you know what i'm talking about here? bands that were too pop to compete with jimi, but too weird to really catch on, depsite maybe having a regional following.
the one that always comes to my mind when i think of this stuff is the peppermint trolley company. they bounced around the southern california scene, recorded the original version of the brady bunch theme, changed their name a bunch of times, and released one album in 1968. dig their chad stuart-arranged am pop single 'trust' — what an absolute jam.
my goal for this thread is to appreciate the stuff i know about and hopefully find out about stuff that i don't. add on!
― Totally different head. Totally. (Austin), Friday, 3 January 2020 18:01 (eleven months ago) link
another favorite of mine is hardwater. i came to them through the david axelrod connection; he produced their lone album on capitol records, which was released in 1968. the group's guitarist was peter wyant and the guy was a savant — so much so that axelrod plucked him from the group to play on other sessions he was producing. wyant's work shows up on the axelrod-produced electric prunes album release of an oath and on axelrod's own song of innocence, both of which were released in 1968. my favorite track on the hardwater self-titled album has always been 'city sidewalks' (which i'll come back to later); definitely going for that buffalo springfield vibe (and suceeding pretty well, if you ask me). the album was finally reissued on cd with an essential (and previously super rare) bonus track. really love this album.
― Totally different head. Totally. (Austin), Friday, 3 January 2020 18:13 (eleven months ago) link
The Lemon Pipers fit this bill like a glove
― Οὖτις, Friday, 3 January 2020 18:14 (eleven months ago) link
― Οὖτις, Friday, 3 January 2020 18:15 (eleven months ago) link
okay: one last loose david axelrod-affiliated thing, then i'll move on. . .
one of the weirdest stories i've come across in researching david axelrod's endeavors is the common people. their one album was released in 1969, was produced by tim hudson, and which features an outright diss track directed at the beatles. there's only a "special thanks to" david axelrod printed on the cover, so for many years, without any other information available, most people (myself included) just assumed axelrod had done the string arrangements on the album's downright incredible first three tracks. turns out, david axelrod wasn't even present in the studio. the album is dark, but holy hell do i recommend listening to those first three tracks at least once: 'soon there'll be thunder', 'i have been alone, and 'those who love'. it still remains a very expensive record on the second hand market —and there have been speculations about whether capitol actually released it to shops at the time; no surprise given the swipe at their lablemates. reissues have also been sporadic and, most times, less than official (in fact, i don't think any of the reissues aren't taken from old vinyl copies). it has made it to cd a few times with the band's two non-album, non-capitol singles attached; comprising their entire discography in less than an hour. it's unfortunate, as i've always really thought they had a very distinctly instrospective brand of lite psych.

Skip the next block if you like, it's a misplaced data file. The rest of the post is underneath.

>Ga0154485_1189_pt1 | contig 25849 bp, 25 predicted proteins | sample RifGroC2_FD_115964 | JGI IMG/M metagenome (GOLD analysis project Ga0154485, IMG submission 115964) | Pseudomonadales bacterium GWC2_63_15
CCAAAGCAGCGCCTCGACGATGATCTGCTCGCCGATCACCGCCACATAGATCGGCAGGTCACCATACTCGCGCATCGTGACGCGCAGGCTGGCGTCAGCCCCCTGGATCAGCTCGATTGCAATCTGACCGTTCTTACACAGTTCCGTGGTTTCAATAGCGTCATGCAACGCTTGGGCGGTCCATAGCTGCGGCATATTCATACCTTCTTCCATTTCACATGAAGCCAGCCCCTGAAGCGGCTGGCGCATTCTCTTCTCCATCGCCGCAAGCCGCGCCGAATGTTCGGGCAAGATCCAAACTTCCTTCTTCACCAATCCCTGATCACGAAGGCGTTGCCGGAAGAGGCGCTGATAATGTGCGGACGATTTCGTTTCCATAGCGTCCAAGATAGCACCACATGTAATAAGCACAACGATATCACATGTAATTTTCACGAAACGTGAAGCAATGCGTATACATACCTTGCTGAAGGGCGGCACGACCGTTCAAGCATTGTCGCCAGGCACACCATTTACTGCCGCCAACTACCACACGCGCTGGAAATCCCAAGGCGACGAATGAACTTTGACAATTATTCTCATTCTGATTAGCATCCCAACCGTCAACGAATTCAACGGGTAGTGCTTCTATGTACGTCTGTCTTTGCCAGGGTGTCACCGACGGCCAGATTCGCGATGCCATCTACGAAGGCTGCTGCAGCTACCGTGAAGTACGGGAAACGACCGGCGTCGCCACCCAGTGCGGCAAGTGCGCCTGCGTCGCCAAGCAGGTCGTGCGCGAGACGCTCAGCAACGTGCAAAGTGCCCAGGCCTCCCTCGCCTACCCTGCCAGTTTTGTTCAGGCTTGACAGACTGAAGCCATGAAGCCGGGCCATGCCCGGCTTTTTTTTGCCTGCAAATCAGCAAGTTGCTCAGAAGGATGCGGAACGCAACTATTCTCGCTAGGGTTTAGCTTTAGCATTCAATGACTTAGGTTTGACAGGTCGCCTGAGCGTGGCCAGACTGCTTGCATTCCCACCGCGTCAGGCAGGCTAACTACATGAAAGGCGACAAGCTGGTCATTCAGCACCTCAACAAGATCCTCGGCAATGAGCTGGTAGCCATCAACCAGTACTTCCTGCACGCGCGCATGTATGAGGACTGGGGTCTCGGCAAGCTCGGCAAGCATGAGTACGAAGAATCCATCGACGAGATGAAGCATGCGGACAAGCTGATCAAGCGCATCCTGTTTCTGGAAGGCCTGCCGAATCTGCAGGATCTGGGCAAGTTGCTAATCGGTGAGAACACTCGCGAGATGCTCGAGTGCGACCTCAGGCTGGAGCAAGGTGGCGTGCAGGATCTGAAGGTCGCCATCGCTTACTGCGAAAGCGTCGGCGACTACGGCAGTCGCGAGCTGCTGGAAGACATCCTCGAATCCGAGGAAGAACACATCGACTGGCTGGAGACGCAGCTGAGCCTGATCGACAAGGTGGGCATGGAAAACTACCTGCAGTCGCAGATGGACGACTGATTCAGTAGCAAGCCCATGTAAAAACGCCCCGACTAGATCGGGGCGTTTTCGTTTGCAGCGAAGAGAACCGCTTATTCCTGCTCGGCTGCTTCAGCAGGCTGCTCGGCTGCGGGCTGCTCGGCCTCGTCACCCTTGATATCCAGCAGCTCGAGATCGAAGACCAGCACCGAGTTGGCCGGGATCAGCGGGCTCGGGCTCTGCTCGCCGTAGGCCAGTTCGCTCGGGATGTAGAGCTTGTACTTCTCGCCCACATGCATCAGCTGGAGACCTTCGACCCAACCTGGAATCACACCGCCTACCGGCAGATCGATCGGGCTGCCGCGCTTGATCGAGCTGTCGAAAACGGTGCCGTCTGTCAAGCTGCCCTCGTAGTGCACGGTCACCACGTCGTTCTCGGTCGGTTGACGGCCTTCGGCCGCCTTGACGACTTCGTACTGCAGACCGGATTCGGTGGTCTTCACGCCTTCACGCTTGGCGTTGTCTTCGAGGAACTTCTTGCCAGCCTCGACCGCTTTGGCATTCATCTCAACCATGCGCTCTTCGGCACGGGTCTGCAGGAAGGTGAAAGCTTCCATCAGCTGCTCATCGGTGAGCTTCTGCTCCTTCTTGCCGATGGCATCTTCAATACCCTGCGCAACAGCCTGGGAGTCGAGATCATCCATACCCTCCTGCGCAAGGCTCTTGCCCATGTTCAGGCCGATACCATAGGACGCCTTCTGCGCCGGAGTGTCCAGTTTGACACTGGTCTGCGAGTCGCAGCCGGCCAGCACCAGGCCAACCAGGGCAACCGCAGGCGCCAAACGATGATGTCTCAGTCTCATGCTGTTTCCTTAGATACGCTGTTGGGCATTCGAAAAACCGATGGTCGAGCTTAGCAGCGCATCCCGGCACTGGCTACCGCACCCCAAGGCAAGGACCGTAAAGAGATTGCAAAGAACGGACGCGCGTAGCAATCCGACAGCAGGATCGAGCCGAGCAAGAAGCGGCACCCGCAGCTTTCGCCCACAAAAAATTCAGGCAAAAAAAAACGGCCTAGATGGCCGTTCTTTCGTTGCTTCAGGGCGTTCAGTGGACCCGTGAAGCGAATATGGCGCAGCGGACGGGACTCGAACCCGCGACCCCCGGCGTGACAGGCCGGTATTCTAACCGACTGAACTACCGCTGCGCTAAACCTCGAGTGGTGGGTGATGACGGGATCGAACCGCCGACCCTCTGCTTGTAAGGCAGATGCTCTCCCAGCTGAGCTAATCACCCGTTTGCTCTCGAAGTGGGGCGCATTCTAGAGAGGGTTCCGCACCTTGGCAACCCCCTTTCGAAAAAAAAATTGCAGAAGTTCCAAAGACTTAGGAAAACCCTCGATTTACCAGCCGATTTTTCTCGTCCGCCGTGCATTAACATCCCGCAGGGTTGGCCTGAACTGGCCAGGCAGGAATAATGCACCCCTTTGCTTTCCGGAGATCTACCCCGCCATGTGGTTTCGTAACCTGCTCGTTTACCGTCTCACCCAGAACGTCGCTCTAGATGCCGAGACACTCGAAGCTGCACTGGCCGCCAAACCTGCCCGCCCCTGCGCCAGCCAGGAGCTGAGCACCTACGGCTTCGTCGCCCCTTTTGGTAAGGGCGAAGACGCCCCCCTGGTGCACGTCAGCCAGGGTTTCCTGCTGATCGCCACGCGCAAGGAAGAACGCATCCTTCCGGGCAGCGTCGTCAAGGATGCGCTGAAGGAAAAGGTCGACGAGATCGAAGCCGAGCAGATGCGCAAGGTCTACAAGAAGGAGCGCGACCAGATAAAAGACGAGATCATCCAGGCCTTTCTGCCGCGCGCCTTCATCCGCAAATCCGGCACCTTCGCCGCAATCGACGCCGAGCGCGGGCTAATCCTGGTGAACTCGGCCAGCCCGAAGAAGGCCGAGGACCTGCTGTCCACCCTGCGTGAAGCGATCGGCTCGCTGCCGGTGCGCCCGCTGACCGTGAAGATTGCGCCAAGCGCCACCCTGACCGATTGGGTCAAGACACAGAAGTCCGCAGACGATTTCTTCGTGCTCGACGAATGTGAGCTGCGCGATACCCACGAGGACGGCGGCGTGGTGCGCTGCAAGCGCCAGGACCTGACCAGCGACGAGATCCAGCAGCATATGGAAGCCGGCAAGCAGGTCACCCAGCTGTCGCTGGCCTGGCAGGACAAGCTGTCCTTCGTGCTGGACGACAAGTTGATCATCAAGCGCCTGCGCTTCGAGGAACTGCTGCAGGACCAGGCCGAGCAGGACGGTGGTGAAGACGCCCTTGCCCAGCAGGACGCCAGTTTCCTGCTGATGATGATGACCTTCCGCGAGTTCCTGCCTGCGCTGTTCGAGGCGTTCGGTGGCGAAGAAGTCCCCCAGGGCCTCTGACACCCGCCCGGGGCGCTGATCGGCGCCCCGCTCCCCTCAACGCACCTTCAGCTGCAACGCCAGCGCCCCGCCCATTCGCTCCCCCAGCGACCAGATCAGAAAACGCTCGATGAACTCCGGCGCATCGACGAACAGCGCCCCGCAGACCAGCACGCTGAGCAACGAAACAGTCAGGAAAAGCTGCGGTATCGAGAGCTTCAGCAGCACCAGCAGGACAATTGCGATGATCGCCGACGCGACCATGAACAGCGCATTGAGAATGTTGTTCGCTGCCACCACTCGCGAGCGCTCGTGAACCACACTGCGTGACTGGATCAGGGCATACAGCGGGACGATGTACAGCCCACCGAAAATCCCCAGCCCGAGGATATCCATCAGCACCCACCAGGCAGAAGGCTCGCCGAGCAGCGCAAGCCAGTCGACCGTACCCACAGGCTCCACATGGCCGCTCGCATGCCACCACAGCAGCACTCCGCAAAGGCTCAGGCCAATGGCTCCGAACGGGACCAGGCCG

― Totally different head. Totally. (Austin), Friday, 3 January 2020 18:29 (eleven months ago) link
xpost: lemon pipers are indeed dope, but they released a few albums. i was hoping to keep this to folks that only managed to get out one album, if that.
― Totally different head. Totally. (Austin), Friday, 3 January 2020 18:31 (eleven months ago) link
that Beatles diss is bizarre wtf. What funeral are they referring to, Epstein's?
― Οὖτις, Friday, 3 January 2020 18:41 (eleven months ago) link